“When the College of Ag Sciences development staff phoned to inform me that Tom and Kristin wanted to endow an Open Doors Scholarship in my name, I was deeply touched,” remarked Griswold. “Throughout my career, I always thought of student aid and scholarships as a key to opening doors of opportunity for students in need. Those doors were opened for me when I was a young college student, and it made all the difference in my life. I've never forgotten that. My belief that a college education should not be denied simply because one lacks the means to pay is a belief that I see Tom and Kristin's philanthropy supporting; a belief that we share in common. I am both grateful and humbled by Tom and Kristin's recognition and generosity.”

“Tom and Kristin’s Open Doors Scholarship honoring Anna Griswold is a testament to their longstanding commitment to making a Penn State education accessible to students,” said Rick Roush, dean of the Penn State College of Agricultural Sciences. “By endowing their scholarship in the College of Agricultural Sciences, they are endorsing our role in helping the University fulfill its land-grant mission. We are extremely grateful for their generosity.”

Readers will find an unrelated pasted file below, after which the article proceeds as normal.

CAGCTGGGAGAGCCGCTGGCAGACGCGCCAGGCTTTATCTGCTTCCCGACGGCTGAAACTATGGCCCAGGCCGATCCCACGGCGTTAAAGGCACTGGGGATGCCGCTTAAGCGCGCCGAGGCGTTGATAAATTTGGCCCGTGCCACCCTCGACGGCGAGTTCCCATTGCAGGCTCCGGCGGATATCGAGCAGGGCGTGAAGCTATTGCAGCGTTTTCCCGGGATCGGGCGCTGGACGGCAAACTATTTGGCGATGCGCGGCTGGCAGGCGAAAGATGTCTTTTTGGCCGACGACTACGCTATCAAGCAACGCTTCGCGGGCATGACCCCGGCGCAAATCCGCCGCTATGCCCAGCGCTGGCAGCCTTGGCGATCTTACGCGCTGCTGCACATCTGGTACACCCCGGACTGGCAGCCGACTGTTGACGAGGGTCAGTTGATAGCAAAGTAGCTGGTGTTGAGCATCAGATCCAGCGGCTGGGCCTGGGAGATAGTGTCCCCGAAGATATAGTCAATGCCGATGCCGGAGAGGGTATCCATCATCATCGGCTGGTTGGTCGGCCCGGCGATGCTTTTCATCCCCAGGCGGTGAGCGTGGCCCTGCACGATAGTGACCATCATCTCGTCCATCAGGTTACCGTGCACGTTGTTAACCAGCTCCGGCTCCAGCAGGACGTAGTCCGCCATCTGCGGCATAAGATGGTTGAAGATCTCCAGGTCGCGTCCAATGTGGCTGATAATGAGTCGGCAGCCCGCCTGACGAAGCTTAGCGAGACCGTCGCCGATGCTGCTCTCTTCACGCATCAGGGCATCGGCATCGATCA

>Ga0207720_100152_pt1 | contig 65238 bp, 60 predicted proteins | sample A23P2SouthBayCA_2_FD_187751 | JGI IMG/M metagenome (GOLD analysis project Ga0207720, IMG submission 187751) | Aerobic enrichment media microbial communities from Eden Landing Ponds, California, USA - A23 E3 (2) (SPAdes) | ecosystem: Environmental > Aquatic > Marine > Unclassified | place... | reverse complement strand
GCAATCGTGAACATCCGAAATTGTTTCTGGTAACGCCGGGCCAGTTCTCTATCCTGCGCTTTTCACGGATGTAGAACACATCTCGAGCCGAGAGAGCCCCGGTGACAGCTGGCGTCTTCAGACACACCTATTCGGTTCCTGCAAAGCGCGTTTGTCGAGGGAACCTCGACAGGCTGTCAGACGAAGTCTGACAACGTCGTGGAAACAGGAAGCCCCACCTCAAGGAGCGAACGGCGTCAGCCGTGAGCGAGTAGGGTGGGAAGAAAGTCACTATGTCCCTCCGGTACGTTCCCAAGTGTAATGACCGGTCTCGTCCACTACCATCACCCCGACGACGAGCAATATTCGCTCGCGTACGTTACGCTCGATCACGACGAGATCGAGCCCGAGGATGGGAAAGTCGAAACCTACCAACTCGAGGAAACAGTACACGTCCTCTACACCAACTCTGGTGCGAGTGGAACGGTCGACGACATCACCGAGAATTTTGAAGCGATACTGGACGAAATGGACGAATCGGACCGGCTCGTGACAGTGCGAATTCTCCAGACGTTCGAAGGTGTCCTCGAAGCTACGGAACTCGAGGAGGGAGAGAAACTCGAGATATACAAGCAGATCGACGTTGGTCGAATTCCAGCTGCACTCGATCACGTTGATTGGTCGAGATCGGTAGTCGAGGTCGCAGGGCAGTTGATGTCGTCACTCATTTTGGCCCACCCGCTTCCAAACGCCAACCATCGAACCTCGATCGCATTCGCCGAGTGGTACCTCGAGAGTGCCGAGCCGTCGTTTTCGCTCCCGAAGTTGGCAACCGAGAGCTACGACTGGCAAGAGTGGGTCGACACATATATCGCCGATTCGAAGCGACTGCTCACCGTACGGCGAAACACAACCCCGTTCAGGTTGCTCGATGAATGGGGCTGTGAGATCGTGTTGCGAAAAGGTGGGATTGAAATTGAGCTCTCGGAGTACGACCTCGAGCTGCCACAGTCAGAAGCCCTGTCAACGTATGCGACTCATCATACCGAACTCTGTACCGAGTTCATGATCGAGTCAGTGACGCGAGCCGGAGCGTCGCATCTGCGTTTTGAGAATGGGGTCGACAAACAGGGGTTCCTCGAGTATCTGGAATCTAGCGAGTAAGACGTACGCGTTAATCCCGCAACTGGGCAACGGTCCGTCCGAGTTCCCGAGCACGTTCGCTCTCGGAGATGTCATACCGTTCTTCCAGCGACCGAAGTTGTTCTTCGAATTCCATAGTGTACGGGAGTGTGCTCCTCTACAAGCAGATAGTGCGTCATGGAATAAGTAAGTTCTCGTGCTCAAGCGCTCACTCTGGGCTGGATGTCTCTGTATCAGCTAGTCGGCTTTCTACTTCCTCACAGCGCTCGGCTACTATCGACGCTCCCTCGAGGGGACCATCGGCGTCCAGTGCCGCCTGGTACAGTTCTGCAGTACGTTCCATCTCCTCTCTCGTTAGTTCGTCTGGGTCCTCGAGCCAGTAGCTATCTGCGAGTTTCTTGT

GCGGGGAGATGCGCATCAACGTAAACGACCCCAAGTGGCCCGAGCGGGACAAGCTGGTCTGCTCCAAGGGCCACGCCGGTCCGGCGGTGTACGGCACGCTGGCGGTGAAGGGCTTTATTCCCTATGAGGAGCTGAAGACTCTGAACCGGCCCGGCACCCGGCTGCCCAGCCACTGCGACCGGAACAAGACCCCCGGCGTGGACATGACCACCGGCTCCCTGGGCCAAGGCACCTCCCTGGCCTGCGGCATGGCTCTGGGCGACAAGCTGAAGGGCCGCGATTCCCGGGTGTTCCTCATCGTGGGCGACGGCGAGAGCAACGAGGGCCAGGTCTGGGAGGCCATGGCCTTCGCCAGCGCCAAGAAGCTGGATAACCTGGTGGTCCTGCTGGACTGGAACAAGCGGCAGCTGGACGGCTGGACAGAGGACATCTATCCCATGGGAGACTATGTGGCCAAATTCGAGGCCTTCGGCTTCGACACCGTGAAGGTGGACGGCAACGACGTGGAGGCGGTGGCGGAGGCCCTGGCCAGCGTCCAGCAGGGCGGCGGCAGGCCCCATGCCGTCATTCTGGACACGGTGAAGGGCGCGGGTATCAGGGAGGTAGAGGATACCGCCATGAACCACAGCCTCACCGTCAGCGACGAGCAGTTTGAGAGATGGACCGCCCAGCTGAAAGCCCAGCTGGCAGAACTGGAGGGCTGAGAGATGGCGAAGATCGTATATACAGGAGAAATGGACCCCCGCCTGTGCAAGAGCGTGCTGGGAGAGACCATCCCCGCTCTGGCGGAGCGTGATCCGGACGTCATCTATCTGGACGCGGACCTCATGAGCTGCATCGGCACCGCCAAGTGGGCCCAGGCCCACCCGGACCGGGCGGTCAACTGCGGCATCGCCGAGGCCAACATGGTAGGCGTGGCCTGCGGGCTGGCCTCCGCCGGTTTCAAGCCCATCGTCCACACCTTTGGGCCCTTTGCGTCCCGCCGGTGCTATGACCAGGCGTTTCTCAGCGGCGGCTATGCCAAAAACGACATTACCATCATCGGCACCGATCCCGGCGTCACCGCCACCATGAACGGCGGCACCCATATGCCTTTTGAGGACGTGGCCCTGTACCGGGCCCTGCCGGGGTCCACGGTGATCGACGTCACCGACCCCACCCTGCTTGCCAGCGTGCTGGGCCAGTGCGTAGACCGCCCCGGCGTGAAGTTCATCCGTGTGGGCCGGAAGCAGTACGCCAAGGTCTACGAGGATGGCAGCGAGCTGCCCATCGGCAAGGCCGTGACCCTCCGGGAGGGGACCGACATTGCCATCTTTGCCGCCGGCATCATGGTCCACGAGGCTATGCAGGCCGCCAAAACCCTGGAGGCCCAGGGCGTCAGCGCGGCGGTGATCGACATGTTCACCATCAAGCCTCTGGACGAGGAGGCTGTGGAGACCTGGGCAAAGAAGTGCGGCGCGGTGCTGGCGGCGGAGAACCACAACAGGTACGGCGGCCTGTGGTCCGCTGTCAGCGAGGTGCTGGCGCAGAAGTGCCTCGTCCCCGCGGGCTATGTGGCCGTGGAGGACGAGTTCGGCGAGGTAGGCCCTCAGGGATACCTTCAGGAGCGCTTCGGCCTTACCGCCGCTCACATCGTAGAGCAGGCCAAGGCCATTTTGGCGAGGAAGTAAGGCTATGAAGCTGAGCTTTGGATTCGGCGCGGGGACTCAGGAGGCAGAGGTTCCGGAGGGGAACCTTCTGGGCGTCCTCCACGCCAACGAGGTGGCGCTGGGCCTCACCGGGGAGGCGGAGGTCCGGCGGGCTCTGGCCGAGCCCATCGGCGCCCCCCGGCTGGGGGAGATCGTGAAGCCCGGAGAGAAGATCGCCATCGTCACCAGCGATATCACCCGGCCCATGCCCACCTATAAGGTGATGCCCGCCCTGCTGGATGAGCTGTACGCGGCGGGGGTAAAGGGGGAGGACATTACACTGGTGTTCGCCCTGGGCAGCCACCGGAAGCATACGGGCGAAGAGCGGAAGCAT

“Penn State is special to me because it gave me numerous opportunities to gain the confidence to believe that despite coming from a small town in a rural area, I could compete with anyone anywhere,” said Sharbaugh. “I owe it to Penn State to help give future students the opportunities that I had.”

“Ultimately, we want people to know how great Anna Griswold is,” he continued. “By establishing the scholarship, we are fulfilling two of our goals: to honor Anna Griswold and to make a Penn State education affordable for students in the College of Agricultural Sciences.”